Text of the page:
Following an hour or so focused on the task at hand, I took a stretch and wandered the shelves, alighting upon Stephen Biel’s American Gothic: A Life of America’s Most Famous Painting. I remembered seeing the original work at an exhibit at The Whitney in the mid-80’s and was drawn in.


Photo by Claudia Daggett

What followed was a delightful read. I learned about the influence of Sinclair Lewis and H.L. Mencken on Grant Wood’s pre-Depression era mindset, during which time the painting was considered by many to be an ironic depiction of the rural life of his upbringing. I learned about how his presentation of the theme of the painting changed post-Depression, when it became an emblem of the Regionalist Movement, a piece of Americana folk art holding up the values of the American Midwest. And I learned about how the image has been adapted and spoofed over the years. (For more on the book, see Basinger, Jeanine. “‘American Gothic’: A man, a woman, and a pitchfork.” New York Times, July 10, 2005.)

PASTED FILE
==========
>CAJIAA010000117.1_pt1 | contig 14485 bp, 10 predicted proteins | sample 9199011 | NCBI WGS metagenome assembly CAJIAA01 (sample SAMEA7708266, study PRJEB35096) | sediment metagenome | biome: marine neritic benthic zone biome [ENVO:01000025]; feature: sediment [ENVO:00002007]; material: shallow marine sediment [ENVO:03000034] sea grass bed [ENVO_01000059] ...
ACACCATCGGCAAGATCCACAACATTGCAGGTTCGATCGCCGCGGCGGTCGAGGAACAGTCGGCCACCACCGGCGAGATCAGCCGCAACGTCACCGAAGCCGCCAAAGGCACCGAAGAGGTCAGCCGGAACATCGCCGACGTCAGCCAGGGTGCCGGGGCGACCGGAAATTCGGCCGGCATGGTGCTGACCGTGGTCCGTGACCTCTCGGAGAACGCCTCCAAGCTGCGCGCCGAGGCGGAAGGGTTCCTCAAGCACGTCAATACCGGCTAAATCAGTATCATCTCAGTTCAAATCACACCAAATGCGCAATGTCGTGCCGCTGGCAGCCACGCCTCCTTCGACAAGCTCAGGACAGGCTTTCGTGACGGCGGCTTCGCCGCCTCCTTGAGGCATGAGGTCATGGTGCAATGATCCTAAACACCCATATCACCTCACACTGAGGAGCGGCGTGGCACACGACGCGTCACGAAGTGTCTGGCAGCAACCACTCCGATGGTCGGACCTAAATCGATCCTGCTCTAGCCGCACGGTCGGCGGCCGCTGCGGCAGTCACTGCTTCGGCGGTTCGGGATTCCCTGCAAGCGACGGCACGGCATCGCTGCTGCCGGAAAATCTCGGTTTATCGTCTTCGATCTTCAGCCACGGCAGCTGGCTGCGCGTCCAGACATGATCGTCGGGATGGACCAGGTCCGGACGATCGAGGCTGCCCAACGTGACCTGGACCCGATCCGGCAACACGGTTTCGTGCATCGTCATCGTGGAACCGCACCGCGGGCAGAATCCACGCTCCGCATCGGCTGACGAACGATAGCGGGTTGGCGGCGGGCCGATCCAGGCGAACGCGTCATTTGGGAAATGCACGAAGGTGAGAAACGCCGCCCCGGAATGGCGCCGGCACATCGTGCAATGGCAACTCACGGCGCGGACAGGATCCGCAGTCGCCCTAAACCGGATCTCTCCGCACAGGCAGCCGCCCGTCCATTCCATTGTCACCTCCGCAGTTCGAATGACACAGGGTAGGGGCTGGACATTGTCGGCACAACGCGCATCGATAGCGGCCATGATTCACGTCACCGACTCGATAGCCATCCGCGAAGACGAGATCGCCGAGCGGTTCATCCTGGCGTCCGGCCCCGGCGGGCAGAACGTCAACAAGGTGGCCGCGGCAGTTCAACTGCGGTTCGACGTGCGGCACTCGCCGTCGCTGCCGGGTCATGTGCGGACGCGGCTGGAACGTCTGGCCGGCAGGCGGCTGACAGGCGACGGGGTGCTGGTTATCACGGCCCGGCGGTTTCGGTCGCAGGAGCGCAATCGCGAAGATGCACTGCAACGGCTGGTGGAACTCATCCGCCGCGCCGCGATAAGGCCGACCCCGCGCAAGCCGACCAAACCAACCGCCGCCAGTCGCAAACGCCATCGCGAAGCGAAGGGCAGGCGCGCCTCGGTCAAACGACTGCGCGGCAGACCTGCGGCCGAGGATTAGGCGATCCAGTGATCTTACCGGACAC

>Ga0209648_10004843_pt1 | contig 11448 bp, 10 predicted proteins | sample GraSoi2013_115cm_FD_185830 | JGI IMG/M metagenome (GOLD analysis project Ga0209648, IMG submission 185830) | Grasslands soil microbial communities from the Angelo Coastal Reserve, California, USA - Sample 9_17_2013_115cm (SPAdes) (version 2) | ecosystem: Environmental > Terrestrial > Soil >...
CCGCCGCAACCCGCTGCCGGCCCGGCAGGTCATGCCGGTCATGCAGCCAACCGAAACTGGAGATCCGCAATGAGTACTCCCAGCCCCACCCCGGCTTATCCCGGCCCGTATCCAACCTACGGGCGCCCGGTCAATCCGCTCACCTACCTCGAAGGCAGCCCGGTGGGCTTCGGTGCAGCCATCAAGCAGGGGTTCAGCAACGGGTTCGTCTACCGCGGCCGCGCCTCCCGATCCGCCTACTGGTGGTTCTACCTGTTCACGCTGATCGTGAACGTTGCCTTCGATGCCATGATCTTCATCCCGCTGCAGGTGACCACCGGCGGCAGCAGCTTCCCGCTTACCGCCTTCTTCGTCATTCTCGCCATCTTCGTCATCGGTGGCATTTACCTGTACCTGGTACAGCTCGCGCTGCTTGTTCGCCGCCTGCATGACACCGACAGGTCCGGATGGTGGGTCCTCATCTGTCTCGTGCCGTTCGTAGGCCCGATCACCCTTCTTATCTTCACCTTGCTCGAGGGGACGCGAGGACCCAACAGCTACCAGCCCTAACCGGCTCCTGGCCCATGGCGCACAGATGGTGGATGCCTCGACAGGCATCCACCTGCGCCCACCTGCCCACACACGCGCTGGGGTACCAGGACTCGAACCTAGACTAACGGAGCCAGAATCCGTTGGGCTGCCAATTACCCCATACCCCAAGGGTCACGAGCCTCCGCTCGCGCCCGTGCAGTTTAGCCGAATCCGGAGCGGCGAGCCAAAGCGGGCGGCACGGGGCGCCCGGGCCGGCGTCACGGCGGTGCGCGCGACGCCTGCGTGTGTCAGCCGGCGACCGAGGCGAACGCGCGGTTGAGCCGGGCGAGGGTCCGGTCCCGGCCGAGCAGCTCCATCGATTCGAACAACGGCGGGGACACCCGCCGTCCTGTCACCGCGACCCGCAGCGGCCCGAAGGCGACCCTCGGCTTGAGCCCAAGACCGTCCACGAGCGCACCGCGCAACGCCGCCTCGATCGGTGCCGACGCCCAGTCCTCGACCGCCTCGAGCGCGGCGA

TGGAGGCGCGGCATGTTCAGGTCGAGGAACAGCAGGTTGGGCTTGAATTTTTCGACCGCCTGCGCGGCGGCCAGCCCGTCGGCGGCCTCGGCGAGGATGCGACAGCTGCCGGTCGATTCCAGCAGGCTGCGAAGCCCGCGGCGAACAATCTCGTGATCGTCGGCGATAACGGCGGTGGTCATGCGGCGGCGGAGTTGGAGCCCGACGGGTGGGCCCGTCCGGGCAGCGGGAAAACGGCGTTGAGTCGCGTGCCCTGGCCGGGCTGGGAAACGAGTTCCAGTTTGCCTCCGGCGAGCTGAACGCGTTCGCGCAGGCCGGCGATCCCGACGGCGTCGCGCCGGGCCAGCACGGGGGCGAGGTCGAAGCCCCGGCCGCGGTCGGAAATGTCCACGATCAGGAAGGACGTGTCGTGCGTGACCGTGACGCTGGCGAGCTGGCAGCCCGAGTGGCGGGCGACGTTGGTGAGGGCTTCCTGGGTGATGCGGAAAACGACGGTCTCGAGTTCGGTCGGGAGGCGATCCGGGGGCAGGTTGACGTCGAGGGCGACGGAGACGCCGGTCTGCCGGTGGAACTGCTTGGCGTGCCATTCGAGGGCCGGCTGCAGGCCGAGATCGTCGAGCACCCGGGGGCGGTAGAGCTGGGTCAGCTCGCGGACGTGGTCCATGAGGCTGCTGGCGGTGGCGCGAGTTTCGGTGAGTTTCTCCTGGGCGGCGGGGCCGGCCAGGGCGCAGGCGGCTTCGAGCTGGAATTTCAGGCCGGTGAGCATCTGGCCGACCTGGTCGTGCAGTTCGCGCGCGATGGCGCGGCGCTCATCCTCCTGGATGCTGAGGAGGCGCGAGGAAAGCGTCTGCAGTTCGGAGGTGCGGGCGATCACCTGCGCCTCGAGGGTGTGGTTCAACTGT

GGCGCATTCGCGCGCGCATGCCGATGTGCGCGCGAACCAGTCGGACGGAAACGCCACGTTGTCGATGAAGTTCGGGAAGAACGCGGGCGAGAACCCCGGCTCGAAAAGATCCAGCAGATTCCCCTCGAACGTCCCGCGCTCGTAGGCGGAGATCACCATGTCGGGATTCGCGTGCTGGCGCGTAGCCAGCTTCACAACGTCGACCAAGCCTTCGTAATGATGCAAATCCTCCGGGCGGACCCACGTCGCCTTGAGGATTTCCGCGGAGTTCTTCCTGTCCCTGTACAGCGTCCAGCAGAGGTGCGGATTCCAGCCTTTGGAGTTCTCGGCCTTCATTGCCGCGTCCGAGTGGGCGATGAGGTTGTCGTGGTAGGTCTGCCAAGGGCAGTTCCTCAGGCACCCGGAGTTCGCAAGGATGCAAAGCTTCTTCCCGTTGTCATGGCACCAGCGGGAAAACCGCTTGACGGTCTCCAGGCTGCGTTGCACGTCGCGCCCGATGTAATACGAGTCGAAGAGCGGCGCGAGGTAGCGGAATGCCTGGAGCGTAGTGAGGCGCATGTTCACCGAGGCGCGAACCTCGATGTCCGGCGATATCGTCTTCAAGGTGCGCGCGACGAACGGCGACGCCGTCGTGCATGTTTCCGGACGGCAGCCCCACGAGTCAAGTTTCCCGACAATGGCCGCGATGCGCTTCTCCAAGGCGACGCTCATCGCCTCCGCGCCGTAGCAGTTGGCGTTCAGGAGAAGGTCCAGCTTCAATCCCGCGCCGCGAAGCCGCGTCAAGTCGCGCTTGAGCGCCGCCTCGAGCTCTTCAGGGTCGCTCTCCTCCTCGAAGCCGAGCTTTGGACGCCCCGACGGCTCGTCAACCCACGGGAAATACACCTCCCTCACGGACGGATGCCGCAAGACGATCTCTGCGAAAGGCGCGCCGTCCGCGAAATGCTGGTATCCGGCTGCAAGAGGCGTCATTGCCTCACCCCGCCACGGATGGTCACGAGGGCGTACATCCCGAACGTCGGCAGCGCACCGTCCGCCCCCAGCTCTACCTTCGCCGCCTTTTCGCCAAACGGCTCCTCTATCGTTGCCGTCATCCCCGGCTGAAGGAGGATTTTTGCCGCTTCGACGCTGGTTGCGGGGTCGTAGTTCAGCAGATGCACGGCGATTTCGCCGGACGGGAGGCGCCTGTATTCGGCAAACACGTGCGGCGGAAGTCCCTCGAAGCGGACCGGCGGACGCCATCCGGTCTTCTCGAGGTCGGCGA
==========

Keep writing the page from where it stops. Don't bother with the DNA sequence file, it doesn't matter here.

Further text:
Not long after this read, I planted myself in front of American Gothic in its home at The Art Institute in Chicago. This was the perfect capstone to a fascinating, really enjoyable learning experience.

American Gothic

Photo by Claudia Daggett

Why is this story worth sharing? It is an illustration of the importance of place and time in the learning process.

Learning is stimulated in spaces that inspire. How much do we think about this when we design classroom environments?

Learning is enhanced when we build skills and knowledge while in pursuit of a topic that kindles our interest. How often do we give students the time to travel this path?

Angela Maier’s work on passion-driven learning provides some answers. And I’m encouraged by the recent professional dialogue developing around applying Google’s 20% to children’s school experience. See, for instance, the writing of A.J. Juliani, including “Why 20% is good for schools” (Edutopia, 6/25/13) and “Designing 20% time in education” (Education is My Life, 1/28/13).

Could we rethink our concept of learning spaces and relinquish 20% of our prescribed content — and turn ’em loose?